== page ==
Data modelling for programmers

This article is for anyone, but is mostly aimed at people who have done some programming and now want to tackle data modelling – things like designing tables in a database.

When you start data modelling, you eventually hit the unavoidable problem that real life is big and messy.  I have found two tactics to be useful for dealing with this:

  1. Draw a boundary around part of the world, and say that you don’t care about anything outside the boundary;
  2. Acknowledge that there will be some things that fall within the boundary that you won’t bother with either, because they’re special cases that would make your model more complex than you’d like.

The core of data modelling is thinking about things and the relationship between the things.  So, when you start trying to make sense of a mess of data, ask two questions:

  1. What are the distinct and important kinds of thing that I need to worry about?
  2. What are the relationships between those things?

Along the way, a couple of tools will prove useful that you’re possibly already familiar with from programming:

  1. Don’t repeat yourself
  2. Things should have only one reason to change

In data modelling, the first one is sometimes expressed as one fact, one place.

We could look at an example where we create things from scratch, but I think it will be simpler for this article to improve something that already exists.  Imagine a spreadsheet that holds info about cars and their owners.  We could be creating a spreadsheet that is better structured, or we could be translating this into tables in a database.  There’s actually very little difference, and the same principles apply.  I will assume we’re creating a database, but if you prefer to think in terms of spreadsheets, then substitute sheet or tab each time you see table below.

A spreadsheet with columns called: manufacturer, model, colour, registration, owner and address.

At the highest level there are two kinds of thing, plus a relationship between them:

  1. Cars
  2. People

A way to tell that things aren’t as they should be is by reviewing this as you would review code:

  • Don’t repeat yourself – there are many times that exactly the same information is given, for instance the address of someone who owns more than one car, which means that someone moving house would need the new address recording in many places;
  • One reason to change – the structure of this table would need to change if we changed what we stored about: cars, people or the relationship between them.

So we will split this into a Car table and a Person table, and then link them together.

Car

  • Manufacturer
  • Model
  • Colour
  • Registration

Person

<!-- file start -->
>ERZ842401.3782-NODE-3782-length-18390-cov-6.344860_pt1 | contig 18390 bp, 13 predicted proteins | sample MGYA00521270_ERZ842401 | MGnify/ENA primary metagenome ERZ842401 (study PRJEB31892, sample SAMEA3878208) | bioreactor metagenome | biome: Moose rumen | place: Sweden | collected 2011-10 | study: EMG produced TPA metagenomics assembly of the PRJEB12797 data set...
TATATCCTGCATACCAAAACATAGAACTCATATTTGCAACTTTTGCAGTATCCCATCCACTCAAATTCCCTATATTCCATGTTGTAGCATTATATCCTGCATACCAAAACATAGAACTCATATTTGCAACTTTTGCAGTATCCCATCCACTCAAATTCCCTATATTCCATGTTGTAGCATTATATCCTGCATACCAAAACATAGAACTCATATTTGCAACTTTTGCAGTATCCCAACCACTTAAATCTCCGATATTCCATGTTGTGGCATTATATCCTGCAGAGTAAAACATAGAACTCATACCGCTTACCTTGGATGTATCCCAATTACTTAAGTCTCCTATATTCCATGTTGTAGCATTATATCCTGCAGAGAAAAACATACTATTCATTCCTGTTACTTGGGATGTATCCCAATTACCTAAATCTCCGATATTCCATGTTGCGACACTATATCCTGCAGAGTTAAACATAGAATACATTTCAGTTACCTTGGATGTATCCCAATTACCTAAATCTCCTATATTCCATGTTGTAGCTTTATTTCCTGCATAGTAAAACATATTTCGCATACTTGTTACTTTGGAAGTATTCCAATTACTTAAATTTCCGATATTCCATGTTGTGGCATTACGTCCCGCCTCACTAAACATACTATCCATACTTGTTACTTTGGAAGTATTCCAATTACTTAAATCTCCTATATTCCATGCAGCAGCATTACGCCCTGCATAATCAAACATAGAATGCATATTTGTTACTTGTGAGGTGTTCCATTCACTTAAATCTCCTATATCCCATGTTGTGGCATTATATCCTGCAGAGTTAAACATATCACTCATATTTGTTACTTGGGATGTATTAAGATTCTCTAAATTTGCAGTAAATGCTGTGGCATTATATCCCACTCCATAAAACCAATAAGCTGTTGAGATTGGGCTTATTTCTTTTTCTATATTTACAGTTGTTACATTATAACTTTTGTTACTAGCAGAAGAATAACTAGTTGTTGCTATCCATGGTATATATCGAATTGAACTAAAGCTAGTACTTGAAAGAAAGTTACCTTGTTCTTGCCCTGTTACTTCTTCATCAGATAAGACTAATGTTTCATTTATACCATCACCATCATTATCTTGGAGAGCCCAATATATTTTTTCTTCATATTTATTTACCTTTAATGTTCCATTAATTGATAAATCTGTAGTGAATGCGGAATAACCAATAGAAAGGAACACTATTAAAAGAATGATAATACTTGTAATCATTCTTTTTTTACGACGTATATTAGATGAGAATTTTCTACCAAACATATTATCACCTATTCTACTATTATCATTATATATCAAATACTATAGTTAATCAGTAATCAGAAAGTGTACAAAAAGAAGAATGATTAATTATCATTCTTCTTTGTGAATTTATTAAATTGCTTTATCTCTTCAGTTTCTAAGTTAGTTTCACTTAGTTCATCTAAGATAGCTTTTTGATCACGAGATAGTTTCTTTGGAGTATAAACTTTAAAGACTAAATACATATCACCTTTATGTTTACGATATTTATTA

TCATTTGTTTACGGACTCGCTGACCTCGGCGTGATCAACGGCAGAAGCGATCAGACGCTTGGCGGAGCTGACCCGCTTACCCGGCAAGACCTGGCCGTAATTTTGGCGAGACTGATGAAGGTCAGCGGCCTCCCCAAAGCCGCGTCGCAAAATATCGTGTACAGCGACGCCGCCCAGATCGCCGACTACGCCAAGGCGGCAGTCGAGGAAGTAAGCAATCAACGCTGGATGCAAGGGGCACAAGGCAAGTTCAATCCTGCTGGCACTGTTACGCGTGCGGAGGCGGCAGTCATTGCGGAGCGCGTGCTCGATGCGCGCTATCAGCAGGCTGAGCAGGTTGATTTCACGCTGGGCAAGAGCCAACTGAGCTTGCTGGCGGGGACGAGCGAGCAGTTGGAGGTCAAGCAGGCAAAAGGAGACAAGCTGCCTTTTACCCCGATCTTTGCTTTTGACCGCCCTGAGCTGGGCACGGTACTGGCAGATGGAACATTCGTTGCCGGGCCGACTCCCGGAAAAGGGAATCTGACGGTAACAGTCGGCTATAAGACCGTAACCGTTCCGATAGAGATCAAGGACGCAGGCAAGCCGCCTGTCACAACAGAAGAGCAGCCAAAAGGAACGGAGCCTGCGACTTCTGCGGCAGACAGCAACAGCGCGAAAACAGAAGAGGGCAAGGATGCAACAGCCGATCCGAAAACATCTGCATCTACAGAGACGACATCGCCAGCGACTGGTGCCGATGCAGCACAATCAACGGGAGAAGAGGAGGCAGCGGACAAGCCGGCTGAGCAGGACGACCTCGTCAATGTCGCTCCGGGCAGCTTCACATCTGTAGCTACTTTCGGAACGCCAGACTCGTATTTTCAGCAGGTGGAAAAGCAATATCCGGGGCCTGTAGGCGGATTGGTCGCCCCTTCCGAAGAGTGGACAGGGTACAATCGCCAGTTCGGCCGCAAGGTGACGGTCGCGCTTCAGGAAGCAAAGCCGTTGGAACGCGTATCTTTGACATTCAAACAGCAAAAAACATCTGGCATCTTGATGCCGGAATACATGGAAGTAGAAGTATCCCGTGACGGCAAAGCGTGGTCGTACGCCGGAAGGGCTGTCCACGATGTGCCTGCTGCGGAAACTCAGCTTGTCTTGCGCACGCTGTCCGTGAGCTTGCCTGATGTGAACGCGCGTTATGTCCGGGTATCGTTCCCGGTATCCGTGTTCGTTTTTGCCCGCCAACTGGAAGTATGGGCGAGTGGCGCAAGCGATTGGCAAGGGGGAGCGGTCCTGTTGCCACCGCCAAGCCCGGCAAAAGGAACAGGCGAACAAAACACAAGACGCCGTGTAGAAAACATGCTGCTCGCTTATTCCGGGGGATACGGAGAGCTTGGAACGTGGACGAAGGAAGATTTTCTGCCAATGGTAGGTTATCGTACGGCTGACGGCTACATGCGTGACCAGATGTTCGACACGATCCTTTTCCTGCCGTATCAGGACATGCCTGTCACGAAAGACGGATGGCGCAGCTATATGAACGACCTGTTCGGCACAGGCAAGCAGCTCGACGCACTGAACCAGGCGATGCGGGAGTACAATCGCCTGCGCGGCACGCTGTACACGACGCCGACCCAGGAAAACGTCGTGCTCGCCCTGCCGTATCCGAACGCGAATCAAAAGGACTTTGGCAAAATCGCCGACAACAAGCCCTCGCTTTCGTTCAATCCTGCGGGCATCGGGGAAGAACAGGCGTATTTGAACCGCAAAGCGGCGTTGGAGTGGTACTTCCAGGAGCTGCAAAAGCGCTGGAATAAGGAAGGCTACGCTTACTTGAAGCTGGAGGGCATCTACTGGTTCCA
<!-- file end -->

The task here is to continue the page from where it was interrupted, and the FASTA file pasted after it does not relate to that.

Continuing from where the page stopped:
• Name
  • Address

It’s nearly always a good idea to define a primary key for a table, which is mostly so that you have a defined way of referring to a given row in the table.  It also helps to rule out duplicates – the database will stop a row from having the same value for its primary key as a row already in the table.

In these cases it’s straightforward – we will add CarId and PersonId.  They don’t have any meaning in the outside world, but we will soon use them to help one bit of the database to refer to another bit.  So the tables will now look like this (with primary keys in red):

Car

  • CarId
  • Manufacturer
  • Model
  • Colour
  • Registration

Person

  • PersonId
  • Name
  • Address

Relationships can vary, depending on how many of the things on one side of the relationship go with how many of the things on the other.  We don’t usually care that it’s e.g. 16 rather than 17, and instead the important options are just: 0, 1, many.

The way into this is to simply ask questions like: Will we store information about people who have no car?  Can someone own more than one car at once?  Can a car be owned by more than one person at once?  Will we store information about cars that no-one currently owns?

Assuming that we want to allow people to own more than one car at once, the simplest approach is to tag each car with its owner’s PersonId.

Car

  • CarId
  • Manufacturer
  • Model
  • Colour
  • Registration
  • OwnerId

Many cars can be tagged with a given person’s id, so one person can own many cars.  A similar arrangement could exist between e.g. orders and customers – one customer could have many orders, and each order will belong to exactly one customer.  Unsurprisingly, this is known as a one-to-many relationship (or many-to-one, depending on which way round it is).

The OwnerId on the Car table is called a foreign key – it isn’t a primary key but it refers to a primary key (usually on another table, in this case the Person table).  I’ve marked it in blue to show its special role.  Databases allow you to tell you them that this is a foreign key (and which primary key it’s pointing to) rather than just a random number.  This is worth doing because it will help the database to enforce consistency – it will stop you from using a value for the OwnerId that isn’t a valid PersonId in the person table.